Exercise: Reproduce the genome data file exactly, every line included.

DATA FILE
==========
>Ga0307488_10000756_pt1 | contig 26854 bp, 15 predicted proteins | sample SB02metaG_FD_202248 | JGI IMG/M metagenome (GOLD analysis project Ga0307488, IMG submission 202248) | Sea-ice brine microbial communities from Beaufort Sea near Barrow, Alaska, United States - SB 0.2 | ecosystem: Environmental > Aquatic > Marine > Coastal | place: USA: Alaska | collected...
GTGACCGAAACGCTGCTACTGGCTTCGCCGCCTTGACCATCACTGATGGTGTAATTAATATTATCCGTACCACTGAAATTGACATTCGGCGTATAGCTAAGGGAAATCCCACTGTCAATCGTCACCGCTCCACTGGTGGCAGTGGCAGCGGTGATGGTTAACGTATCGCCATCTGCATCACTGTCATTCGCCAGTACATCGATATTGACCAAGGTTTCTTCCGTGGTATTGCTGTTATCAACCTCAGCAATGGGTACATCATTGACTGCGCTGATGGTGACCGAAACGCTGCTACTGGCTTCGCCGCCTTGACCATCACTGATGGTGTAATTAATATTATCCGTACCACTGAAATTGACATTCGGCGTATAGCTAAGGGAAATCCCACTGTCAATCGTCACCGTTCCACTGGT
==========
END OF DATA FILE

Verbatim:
>Ga0307488_10000756_pt1 | contig 26854 bp, 15 predicted proteins | sample SB02metaG_FD_202248 | JGI IMG/M metagenome (GOLD analysis project Ga0307488, IMG submission 202248) | Sea-ice brine microbial communities from Beaufort Sea near Barrow, Alaska, United States - SB 0.2 | ecosystem: Environmental > Aquatic > Marine > Coastal | place: USA: Alaska | collected...
GTGACCGAAACGCTGCTACTGGCTTCGCCGCCTTGACCATCACTGATGGTGTAATTAATATTATCCGTACCACTGAAATTGACATTCGGCGTATAGCTAAGGGAAATCCCACTGTCAATCGTCACCGCTCCACTGGTGGCAGTGGCAGCGGTGATGGTTAACGTATCGCCATCTGCATCACTGTCATTCGCCAGTACATCGATATTGACCAAGGTTTCTTCCGTGGTATTGCTGTTATCAACCTCAGCAATGGGTACATCATTGACTGCGCTGATGGTGACCGAAACGCTGCTACTGGCTTCGCCGCCTTGACCATCACTGATGGTGTAATTAATATTATCCGTACCACTGAAATTGACATTCGGCGTATAGCTAAGGGAAATCCCACTGTCAATCGTCACCGTTCCACTGGT